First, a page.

Do It Yourself

Do-it-yourself household green cleaning tips are cost-saving and planet-saving

2013-02-28T00:00:00Z 2013-02-28T23:39:14Z Do-it-yourself household green cleaning tips are cost-saving and planet-savingBy Philip Potempa philip.potempa@nwi.com, (219) 852-4327 nwitimes.com

Heloise, the "Queen of Cleaning," is feeling especially "green conscious" this week.

"As we're doing this phone interview, I'm baking a cake at the same time," said the syndicated advice columnist, talking by telephone from her home in Texas.

"Three of my office staff have March birthdays, and so I've made a cake in the shape of a shamrock, and added some drops of green coloring. So yes, I'm really all about being green right now."

The undisputed "Sherlock Holmes of Household Hints," Heloise, is not only an internationally King Features syndicated newspaper columnist, featured in The Times seven days a week, she's also a contributing editor for Good Housekeeping magazine.

Heloise, (who legally changed her given name to Poncé Kiah Marchelle Heloise Cruse Evans...Phew!) is heralded my many as "America's No. 1 lifestyle manager" and a "hintologist extraordinaire."

She just celebrated the 35th anniversary since she took over her mother's column after she died at age 58 in 1977. The original Heloise founded the column, which was first called "The Reader's Exchange" and then "Hints with Eloise," the latter including her mother's real name before she legally changed it.

Today, Heloise has not only surpassed her mother's age, but she's also included in more than 450 newspapers, and 20 books, while managing her popular web site heloise.com.

She happily works from her home office in San Antonio, Texas, which is complete with a radio studio and her own "cleaning lab and staff offices," just 180 feet away from the comfort of her own living room.

The subject of do-it-yourself green cleaning isn't a new subject for Heloise or even her late mother.

"The idea of mixing your own cleaning solutions, and using favorite key ingredients like baking soda, vinegar, salt and rubbing alcohol is not a break-through of just the past couple decades," Heloise said.

"It's what our parents and grandparents and aunts were doing a century ago, not only to save money, but because they didn't have all the options of today's commercial brands of cleaning products."

This week, Heloise said she's been testing out homemade window cleaning solutions on her large living room picture window, which she dedicates as her "glass cleaning test zone."

"I'm varying my amounts of vinegar and rubbing alcohol that I'm adding to my water in each spray bottle to figure out just the right formula," she said.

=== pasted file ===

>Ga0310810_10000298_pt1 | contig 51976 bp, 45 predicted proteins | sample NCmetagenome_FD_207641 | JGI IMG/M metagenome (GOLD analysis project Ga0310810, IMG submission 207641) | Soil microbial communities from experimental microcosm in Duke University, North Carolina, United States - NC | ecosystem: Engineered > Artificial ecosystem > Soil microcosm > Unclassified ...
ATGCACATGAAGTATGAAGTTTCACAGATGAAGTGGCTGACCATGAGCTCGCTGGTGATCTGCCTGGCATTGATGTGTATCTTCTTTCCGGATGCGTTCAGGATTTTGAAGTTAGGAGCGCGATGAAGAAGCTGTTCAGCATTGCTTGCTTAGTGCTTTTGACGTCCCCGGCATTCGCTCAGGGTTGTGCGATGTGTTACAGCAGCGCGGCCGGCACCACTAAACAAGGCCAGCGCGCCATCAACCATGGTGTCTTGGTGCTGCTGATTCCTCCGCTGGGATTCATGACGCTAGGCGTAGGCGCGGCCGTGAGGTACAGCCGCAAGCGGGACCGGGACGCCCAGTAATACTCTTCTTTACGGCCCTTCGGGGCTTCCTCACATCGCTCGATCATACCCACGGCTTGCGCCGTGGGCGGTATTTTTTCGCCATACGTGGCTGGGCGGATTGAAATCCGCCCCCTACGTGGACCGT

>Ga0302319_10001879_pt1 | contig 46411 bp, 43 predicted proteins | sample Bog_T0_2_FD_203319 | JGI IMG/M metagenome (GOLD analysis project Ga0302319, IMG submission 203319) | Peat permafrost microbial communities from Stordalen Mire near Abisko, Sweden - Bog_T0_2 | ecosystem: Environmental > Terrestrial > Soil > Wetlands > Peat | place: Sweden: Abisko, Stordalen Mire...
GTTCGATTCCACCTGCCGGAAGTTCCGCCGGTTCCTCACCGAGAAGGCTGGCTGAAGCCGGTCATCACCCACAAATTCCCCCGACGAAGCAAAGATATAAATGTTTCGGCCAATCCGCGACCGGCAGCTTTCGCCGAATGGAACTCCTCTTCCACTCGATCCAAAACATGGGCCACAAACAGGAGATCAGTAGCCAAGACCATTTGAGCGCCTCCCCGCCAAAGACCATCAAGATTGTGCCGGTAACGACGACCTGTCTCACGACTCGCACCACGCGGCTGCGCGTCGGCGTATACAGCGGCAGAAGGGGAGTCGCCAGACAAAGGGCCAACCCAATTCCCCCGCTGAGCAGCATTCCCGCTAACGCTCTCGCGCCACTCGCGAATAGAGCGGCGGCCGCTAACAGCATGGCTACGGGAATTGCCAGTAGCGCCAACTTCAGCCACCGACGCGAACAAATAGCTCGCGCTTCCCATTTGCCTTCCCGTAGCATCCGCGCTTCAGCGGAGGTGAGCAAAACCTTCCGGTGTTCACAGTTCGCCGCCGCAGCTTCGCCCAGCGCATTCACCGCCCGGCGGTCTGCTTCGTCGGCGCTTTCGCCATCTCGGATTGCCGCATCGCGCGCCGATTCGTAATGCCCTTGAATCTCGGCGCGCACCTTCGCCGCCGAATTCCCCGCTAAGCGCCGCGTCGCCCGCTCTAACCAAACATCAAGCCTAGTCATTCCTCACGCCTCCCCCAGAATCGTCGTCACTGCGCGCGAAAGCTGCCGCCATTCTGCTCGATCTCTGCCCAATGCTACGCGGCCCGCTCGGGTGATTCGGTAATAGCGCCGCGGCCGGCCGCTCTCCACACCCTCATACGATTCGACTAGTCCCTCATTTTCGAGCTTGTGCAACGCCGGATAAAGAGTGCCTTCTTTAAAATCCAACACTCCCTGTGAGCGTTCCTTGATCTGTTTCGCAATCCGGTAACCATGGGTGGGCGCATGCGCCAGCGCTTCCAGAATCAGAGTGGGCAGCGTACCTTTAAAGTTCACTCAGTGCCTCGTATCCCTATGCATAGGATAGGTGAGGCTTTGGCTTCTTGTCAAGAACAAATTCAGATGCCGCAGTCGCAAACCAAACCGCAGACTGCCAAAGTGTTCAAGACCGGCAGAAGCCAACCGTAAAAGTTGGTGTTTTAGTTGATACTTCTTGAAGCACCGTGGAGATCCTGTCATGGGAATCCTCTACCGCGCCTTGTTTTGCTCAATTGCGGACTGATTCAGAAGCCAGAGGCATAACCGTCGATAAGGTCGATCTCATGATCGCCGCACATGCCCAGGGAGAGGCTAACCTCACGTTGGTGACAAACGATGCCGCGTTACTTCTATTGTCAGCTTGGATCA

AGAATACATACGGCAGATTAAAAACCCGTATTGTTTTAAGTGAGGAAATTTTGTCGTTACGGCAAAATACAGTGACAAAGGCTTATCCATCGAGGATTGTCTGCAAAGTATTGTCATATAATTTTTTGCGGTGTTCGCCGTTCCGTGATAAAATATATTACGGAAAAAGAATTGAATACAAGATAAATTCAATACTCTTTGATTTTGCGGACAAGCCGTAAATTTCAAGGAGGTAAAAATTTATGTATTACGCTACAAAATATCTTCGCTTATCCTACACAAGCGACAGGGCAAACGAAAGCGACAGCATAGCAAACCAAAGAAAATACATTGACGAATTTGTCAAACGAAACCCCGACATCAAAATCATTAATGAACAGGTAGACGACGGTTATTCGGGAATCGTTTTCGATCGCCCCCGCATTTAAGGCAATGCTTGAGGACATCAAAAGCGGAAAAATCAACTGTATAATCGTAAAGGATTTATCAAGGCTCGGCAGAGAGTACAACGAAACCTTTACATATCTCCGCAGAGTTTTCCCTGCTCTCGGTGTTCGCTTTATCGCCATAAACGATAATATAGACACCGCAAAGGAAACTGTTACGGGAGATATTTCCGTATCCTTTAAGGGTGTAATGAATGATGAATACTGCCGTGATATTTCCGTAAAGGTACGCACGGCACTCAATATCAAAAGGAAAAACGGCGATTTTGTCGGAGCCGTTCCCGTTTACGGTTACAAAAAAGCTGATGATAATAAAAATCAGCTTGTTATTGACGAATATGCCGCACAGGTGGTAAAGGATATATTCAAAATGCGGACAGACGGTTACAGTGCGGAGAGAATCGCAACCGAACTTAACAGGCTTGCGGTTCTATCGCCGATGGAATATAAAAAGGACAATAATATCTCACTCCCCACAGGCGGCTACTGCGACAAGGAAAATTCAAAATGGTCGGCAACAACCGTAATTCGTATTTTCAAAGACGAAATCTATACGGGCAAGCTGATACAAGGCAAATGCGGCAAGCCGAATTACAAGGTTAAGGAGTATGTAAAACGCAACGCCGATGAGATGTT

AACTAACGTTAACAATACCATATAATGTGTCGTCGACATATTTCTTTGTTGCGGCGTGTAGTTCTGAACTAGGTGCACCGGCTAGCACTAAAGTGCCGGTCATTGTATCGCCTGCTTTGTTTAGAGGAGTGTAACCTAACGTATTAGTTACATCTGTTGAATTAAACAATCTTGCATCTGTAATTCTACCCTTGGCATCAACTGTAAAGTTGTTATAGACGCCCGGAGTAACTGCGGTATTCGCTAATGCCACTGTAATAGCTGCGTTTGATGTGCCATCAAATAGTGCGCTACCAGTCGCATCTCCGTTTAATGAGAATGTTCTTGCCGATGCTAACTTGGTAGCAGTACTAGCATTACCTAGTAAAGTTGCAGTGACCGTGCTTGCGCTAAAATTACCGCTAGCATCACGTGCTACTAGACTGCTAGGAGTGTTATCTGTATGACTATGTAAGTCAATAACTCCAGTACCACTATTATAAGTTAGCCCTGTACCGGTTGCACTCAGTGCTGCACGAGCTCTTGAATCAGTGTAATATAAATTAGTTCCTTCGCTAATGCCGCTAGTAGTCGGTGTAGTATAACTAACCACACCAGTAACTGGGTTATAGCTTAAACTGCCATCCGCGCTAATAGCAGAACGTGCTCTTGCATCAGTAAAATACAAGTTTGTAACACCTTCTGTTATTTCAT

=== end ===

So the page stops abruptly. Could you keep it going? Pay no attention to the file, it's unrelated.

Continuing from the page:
Most recently, Heloise has been on a campaign to also educate readers about both success and concerns with the advent of "concentrated cleaners" for everything from laundry detergent to dish washing cleanser.

"You know those smaller bottles now being sold in stores, often with the word 'ultra' or 'concentrated' on the label? They are great in concept, but now that they've been around a few years, we're also finding they can be part of a new problem," she said.

"Consumers are so used to just pouring in unmeasured amounts, they often end up using way more than they should, so even more of what's trying to be prevented from going into our environment is being sent down the drain."

Heloise also reminds others to read all of the label on products and not just be wooed by large enticing print.

"So often, there's all of these fancy promises and wording on the label and then when you read to fine print about what's contained inside, you find out it's those same basic green ingredients you could whip together in your home, such as the standards like baking soda and vinegar."

For readers who have complained of "sewer smells" in homes closed up during the long winter months, Heloise has discovered adding a little table salt to a mixture of baking soda and vinegar poured into drains and waiting 20 minutes before a water flush, keeps "P" pipes clean and working again to "trap and prevent" sewer gases from escaping.

Neighbors Diana Welch and Melissa Lyons of Valparaiso said they not only faithfully read Heloise and her column advice each day in The Times, but also defer to Pinterest to share ideas for green cleaning and gather new cleaning inspiration.

"My favorite green do-it-yourself trick is using vinegar heated in the microwave and then added to my spray pump to clean my bathroom tub and shower curtain to get rid of mineral and soap build-up," Welch said.

"I have very hard water where I live and this does the trick."

Lyons said she's been researching and studying what new lines of green products are now available to help with what she calls "the green fight for cleaning."

Kiss My Face offers a line of new and improved products called Peace Soap, a simple castile soap formulated with 100 percent natural ingredients including olive, coconut and jojoba oils. The simple formulation is biodegradable, environmentally friendly with a strong cleaning ability without parabens, SLS or phthalates and no animal ingredients or testing. Sold in a pump dispenser bottle, the packaging is intended to ward against "using too much," just as Heloise warns.

The line was created by Bob MacLeod and Steve Byckiewicz, two long time vegetarians who were searching for healthy care alternatives, so they founded Kiss My Face on a 200 acre organic farm in New York's Hudson River Valley. The line now offers everything from moisturizers and liquid soaps to even shave creams and toothpaste.

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